You have to abandon the literality of this requirement:
The children can be mix of the parents gene
because there is no way of doing that, unless the creature has a complete genetic reengineering laboratory onboard. Just think that some creatures have a given number of chromosomes and genes, and other have different numbers. What would, or could, our xeno genes' be coding for? (As @Pelinore points out, this is what Orson Scott Card's Wyrms do - they reengineer a new copy of DNA holding both the host's and the guest's code entire, then use the host's, or a rearrangement thereof, to build the body).
Also, to be able to breed with other creatures you need the equipment. Pigs have corkscrews [thanks @Separatrix for the correction], ducks have worse, other creatures have (detachable) hectocotyla, sperm packets, fixed-shape and variable-shape phalluses, and so on. Then there's the matter of size. And then there are egg-layers. There is no way a single being can be physically compatible with more than relatively few other different species.
So we find an alternative. Turns out there already is one.
When you say "the children's genes" you're thinking of a child organism. But the child organism is a complex structure, and by rights its whole genetic code does not come all from the parents. By mass, perhaps four fifths do. But the rest is made of commensal organisms such as gut bacteria or tiny skin parasites/symbiotes.
Also, while 50+50% of the core DNA comes from the parents, the mother also contributes mitochondria. These are "sister" organisms with different DNA that penetrated our cells many million years ago, and instead of being digested, struck an "agreement" - they would supply a more efficient way of producing energy, and in exchange they would be able to dwell inside our very cells and take what they needed. Food and lodging, in other words.
In a healthy organism, mitochondria outnumber human cells by more than one thousand to one.
We are now already a hybrid of "human" (48 human DNA chromosomes) and "mitochondrion". Only we've grown so dependent on our guests that there can't exist a mitochondria-less human - they would die in very short order (cyanide poisoning does this).
So, what has happened once might happen again.
What our "creature" could do is infect another creature's cells and either replace their mitochondria or live together with them. The creature would also live in the host's neurons, as they are cells like any others, which means that the result could be as much "creature" as "host" - their joined mind would co-evolve if infection took place upon conceiving.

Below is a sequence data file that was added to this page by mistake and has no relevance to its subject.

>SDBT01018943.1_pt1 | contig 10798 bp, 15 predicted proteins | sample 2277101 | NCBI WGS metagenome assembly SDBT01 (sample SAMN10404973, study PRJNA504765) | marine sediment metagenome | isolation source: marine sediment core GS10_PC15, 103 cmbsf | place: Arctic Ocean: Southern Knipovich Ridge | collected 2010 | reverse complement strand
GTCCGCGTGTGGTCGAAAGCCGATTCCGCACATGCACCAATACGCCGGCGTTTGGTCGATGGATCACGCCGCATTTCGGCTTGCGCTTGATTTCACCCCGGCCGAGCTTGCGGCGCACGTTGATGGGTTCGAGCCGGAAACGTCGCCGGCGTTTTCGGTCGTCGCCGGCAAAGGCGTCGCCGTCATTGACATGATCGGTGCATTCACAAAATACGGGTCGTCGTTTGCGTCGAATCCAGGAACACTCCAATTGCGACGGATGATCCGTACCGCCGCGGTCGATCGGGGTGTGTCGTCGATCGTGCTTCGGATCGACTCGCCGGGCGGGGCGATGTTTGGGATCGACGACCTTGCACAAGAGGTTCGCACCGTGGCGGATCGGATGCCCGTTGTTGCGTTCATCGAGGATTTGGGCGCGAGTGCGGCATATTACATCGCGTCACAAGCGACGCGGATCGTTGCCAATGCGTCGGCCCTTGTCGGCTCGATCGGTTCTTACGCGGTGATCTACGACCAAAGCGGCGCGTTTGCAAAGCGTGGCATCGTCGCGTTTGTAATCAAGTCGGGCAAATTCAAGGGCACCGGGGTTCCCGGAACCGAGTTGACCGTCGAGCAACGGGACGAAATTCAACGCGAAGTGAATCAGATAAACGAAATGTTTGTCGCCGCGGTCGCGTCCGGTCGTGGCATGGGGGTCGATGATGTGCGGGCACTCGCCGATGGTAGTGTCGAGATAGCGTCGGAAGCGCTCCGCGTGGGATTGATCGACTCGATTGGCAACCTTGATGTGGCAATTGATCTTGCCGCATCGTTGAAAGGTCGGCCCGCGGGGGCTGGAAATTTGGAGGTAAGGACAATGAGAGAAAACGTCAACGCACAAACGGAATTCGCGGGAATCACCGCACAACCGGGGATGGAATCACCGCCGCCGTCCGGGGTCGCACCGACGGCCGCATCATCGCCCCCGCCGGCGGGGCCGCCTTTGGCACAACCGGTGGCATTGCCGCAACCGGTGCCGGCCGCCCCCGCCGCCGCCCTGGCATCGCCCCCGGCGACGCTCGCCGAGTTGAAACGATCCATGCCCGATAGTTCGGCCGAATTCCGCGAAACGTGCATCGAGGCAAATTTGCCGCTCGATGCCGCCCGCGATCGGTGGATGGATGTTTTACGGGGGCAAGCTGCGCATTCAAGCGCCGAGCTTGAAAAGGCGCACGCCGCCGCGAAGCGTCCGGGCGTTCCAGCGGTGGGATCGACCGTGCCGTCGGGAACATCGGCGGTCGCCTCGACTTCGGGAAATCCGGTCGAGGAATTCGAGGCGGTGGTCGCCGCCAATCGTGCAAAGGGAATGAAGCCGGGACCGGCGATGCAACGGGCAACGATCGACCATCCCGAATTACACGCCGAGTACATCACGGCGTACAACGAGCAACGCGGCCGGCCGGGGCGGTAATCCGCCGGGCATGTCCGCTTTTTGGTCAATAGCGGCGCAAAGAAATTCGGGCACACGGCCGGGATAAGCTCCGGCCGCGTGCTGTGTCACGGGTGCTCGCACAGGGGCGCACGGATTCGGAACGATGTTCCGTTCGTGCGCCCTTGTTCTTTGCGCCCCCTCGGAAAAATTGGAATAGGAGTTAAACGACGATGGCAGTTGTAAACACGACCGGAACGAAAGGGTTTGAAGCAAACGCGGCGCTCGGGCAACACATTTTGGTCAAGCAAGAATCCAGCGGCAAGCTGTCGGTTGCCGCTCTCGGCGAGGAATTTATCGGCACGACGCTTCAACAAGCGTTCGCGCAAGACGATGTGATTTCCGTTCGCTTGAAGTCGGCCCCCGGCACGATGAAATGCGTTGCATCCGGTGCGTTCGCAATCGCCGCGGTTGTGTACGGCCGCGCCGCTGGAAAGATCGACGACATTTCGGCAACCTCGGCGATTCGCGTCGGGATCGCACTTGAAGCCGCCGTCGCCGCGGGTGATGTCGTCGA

Intra- and inter-cellular communication would allow the xeno organism to be a single organism instead of a collection of disjointed cells.
The hybrid would breed true - a twist could be that the creature could trigger parthenogenetic pregnancy, meaning that a female could have sex with another female and get her pregnant, "half" the baby's inheritance coming from the human mother which would give birth, and the rest from the alien.... "mather"?'s xenochondria.
The difference shown by a hybrid might be none to all of the following:
- different physical strength and intelligence (both more and less could be justified).
- different tolerance to poisons and toxins (ditto, but very probably in the same direction as above - i.e., either stronger and more resistant, or weaker and less resistant)
- different tolerance to heat, cold, fatigue, hunger and dehydration
- different pregnancy duration
- phenotypical changes, such as skin color and texture or body fat and proportions
- sensorial changes (e.g. better/worse tactile sense)
Infection of an adult would probably only entail the first three set of changes, and possibly behavioral changes, even radical ones up to and including shuffling around murmuring "braaaiinnnnss....", when the infection reaches the frontal lobes. Or it could also of course mean death.
Some stories relating to this are Brin and Benford's Heart of the Comet (1986) with Saul's cyanutes, and especially Walter M. Miller Jr's Dark Benediction (1951); both describe this kind of endosymbiosis. A more parasitical kind, ending with the host's demise, is described in Greg Bear's Blood Music (the short story).